(Investigator 97, 2004 July)


The Old Testament describes the building of a 533-metre tunnel to bring water from the spring of Gihon 300 metres outside the east wall of ancient Jerusalem to the pool of Siloam inside the city.

The tunnel, according to the Bible, was built in the reign of King Hezekiah of Judah who reigned around 700 BCE. (II Chronicles 32; II Kings 20)

Various critics disputed the Bible's date for the tunnel, the identity of the king who authorised its construction, and even whether the tunnel was man-made or natural.

The dispute was settled by science in 2003.


Knowledge of the tunnel’s existence was lost for centuries until the tunnel was rediscovered in the Middle Ages. In 1880 a six-line Hebrew inscription was found on the wall six metres inside the tunnel. It describes how two groups of stonecutters, working toward each other, broke through the remaining rock that separated them. Translated it reads:

The boring through is completed. Now this is the story of the boring through. While the workmen were still lifting pick to pick each toward his neighbor and while three cubits remained to be cut through, each heard the voice of the other who called to his neighbor, since there was a crevice on the rock on the right side. And on the day of the boring through the stone cutters struck, each to meet his fellow pick to pick; and there flowed the waters to the pool for 1200 cubits and 100 cubits was the height of the rock above the heads of the stone cutters. (Unger 1983)

What wasn't scientifically confirmed was the Bible’s date for the work and that Hezekiah was the king who authorized it. The six-line inscription does not name Hezekiah even though most ancient monarchs commonly boasted of their architectural achievements.


During construction, plaster to line the tunnel was prepared in large quantities outside the tunnel and plant material had become mixed in. In 2003 a team led by Amos Frumkin, a geologist of the Hebrew University in Jerusalem, extracted fine wood and plant material embedded in the plaster and carbon dated it.

They also dated stalactite material from the tunnel’s ceiling using uranium-thorium dating.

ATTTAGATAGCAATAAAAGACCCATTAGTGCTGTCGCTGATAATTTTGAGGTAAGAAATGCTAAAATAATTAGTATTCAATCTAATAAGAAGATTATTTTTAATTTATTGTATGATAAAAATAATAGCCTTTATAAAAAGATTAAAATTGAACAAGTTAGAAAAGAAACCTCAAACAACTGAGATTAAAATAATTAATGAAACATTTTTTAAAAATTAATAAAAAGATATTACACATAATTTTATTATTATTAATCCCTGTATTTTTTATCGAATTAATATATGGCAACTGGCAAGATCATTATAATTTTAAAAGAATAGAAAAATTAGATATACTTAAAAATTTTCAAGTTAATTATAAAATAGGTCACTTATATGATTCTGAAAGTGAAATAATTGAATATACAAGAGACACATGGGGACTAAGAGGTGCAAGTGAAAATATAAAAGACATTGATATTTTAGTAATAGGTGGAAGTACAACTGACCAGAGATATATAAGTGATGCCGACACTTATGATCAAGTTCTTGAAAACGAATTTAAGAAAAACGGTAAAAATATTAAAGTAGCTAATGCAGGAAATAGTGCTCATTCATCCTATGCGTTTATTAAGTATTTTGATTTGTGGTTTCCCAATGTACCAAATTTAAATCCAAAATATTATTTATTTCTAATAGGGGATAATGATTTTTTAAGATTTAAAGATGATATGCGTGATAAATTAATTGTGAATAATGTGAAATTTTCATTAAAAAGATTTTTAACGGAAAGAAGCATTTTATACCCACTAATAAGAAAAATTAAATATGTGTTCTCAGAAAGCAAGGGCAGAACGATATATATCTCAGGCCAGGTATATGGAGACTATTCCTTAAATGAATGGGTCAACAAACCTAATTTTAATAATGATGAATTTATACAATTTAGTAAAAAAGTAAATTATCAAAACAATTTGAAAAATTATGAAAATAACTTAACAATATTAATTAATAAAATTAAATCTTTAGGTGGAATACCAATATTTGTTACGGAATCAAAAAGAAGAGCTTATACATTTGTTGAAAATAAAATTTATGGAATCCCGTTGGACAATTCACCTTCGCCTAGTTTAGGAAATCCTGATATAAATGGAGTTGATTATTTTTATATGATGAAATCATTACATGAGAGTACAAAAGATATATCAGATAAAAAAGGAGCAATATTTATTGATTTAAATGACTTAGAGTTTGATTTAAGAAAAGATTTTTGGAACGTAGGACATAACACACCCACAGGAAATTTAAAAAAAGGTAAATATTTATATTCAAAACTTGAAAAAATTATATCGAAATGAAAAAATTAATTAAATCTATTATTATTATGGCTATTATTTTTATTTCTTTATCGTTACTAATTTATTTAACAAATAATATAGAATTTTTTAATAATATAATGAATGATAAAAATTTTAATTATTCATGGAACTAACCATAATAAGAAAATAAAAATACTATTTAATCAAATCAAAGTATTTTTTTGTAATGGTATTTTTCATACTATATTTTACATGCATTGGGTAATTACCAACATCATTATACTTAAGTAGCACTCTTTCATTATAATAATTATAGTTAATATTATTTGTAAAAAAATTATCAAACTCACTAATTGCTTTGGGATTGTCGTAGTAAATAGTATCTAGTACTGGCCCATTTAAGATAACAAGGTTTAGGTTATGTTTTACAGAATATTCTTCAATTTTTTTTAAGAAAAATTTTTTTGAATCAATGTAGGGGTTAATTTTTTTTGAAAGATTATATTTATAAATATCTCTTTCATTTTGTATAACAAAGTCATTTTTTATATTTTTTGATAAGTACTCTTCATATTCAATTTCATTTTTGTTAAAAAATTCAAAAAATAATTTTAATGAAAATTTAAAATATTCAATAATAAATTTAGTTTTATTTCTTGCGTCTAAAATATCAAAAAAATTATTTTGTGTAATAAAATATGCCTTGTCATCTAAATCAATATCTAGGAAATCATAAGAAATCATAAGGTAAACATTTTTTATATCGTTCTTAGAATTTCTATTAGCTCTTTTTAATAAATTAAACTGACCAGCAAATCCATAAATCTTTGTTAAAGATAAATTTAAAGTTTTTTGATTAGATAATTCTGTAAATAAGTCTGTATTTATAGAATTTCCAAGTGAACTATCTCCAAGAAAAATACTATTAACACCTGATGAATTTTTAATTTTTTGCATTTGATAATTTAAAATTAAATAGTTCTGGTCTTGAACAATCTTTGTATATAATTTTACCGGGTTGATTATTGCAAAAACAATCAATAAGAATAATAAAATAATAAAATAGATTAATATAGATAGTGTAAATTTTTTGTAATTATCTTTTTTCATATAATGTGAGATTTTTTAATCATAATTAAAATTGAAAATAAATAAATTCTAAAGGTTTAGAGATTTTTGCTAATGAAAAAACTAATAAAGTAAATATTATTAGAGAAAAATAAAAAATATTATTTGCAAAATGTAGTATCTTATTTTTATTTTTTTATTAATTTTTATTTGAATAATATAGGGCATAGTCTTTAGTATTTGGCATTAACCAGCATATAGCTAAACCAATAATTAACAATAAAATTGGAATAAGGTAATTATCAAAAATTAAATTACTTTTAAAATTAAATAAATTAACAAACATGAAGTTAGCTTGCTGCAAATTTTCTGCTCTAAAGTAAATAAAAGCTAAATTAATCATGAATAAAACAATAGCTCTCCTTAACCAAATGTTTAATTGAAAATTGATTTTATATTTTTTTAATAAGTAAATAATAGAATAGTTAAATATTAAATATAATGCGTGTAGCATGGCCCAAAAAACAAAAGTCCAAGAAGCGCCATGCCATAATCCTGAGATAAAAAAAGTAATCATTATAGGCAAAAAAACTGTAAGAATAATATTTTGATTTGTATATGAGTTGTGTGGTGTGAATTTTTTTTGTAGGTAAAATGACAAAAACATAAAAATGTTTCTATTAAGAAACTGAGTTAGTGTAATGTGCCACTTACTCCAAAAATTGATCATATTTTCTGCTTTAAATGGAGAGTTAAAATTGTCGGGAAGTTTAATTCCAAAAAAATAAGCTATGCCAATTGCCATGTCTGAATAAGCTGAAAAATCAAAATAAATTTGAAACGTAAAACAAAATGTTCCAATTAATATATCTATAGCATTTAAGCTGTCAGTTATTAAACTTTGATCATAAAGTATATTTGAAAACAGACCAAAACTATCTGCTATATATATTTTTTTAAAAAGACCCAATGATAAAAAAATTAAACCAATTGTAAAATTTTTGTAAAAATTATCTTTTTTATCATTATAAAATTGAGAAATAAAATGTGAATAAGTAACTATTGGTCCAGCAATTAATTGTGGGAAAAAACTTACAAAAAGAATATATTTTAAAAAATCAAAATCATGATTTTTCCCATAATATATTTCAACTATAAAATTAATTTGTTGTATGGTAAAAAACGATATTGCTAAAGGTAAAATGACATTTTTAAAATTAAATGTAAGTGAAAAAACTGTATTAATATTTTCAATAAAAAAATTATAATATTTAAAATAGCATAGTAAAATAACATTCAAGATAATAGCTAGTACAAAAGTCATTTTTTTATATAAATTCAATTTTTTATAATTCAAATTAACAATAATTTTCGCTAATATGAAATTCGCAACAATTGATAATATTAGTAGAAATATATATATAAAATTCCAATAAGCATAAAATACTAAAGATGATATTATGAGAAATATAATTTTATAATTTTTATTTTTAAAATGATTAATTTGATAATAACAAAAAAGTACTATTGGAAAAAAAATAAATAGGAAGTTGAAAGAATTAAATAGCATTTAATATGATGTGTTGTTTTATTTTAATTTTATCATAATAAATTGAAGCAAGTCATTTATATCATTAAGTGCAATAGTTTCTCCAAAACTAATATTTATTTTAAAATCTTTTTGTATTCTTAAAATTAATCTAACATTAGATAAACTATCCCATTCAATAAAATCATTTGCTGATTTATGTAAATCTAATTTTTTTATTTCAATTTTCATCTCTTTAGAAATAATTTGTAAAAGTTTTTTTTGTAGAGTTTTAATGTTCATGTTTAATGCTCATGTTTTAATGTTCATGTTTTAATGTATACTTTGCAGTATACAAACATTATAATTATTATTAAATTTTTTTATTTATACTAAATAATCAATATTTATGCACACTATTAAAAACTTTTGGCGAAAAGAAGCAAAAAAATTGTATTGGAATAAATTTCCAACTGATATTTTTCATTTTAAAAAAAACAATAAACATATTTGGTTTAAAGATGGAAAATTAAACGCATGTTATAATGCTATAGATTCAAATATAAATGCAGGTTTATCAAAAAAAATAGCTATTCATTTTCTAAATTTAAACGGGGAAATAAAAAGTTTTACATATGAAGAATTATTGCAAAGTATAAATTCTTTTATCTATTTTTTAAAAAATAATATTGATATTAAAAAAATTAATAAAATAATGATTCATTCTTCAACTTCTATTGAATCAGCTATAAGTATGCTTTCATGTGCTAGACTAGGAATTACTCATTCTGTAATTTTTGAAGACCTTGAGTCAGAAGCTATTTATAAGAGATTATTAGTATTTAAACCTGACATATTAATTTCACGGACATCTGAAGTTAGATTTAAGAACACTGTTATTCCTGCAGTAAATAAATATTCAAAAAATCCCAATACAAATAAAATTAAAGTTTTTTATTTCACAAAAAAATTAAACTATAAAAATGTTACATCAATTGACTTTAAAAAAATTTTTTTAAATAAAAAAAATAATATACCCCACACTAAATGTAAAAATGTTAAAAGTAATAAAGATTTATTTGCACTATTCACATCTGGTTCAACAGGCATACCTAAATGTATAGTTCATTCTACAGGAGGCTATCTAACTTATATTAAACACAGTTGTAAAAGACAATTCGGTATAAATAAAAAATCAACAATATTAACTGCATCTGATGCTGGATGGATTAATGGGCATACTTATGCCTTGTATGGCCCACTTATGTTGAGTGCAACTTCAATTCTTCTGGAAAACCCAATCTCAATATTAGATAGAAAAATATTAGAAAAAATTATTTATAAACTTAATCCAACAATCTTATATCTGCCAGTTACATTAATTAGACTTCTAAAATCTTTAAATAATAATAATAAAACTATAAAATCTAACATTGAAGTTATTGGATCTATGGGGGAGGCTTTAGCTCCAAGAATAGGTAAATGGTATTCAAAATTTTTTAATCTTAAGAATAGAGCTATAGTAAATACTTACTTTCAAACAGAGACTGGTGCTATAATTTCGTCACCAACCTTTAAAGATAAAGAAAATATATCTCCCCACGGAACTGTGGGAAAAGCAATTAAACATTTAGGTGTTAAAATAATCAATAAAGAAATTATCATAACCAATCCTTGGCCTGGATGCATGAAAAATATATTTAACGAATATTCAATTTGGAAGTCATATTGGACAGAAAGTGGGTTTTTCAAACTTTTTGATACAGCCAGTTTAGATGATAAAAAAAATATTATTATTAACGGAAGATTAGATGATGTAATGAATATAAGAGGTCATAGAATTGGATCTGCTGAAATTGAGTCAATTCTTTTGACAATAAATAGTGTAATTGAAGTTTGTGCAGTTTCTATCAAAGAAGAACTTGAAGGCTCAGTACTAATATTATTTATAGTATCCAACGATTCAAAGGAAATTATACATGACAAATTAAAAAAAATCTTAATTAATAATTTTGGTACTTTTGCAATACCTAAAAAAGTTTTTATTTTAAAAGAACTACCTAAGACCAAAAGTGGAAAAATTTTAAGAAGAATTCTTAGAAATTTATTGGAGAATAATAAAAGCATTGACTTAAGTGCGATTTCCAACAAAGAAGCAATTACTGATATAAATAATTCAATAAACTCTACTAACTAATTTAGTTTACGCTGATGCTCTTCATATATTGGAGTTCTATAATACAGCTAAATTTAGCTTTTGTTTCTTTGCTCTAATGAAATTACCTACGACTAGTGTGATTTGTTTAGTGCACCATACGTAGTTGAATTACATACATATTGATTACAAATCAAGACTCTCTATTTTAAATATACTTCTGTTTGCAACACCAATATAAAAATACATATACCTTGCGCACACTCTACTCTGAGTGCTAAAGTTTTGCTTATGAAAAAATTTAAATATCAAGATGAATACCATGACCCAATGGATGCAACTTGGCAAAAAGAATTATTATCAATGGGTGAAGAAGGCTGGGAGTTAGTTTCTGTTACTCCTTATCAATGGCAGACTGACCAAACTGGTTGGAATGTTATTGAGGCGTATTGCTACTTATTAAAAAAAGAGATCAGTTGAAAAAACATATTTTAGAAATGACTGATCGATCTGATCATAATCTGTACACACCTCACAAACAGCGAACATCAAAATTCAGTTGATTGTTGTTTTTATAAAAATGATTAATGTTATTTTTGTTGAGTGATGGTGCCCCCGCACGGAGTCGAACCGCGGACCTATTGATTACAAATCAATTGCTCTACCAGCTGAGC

The plant material – the plants of course died before the tunnel was completed – was found to be from plants that died 800-700 BCE. The stalactites – which could only form after the tunnel was finished – were dated to around 400 BCE.

"It verifies the biblical account that King Hezekiah was responsible," said Frumkin. (New Scientist, 2003)

He also told PhysicsWeb, "This is the first time a structure mentioned in the Bible has been radiometrically dated."

Jeff Rosenbaum, a geochemist, said, "We…put an end to the arguments in the biblical/archaeological literature about the age of the Siloam Tunnel…and…whether the tunnel is natural or man-made." (Sever, M)


Hezekiah commissioned the tunnel to supply water for Jerusalem in the event of a siege. A siege occurred when King Sennacherib of Assyria, commanding the world's most powerful armies, smashed the armies of neighboring nations and then attacked all the cities of Judah.

Jerusalem was saved by means unexplained to this day – the Bible says by an "angel of the Lord". The story is in Investigator 71.


By the 19th and early 20th centuries almost the entire Bible seemed erroneous, so thoroughly had critics criticized it.

Since then, hundreds of Bible statements have been verified, their status changed from false to true. This has occurred even in unlikely subject areas like astronomy, zoology and oceanography – demonstrated in Investigator Magazine.

The Bible teaches that every human is wrong and misled but that it itself is accurate, inspired by God and "God cannot lie." Consider the implications for yourself.


Frumkin, A., Shimron, A., and Rosenbaum, J. Radiometric dating of the Siloam Tunnel, Jerusalem, Nature, Volume 425, 2003, 169-171

New Scientist, Biblical tunnel verified, September 13,2003, p. 26


Sever, M

Unger, M. F. 1983 Unger's Bible Dictionary, Complete and Unabridged, Paperback Edition, Moody Press, Chicago, USA

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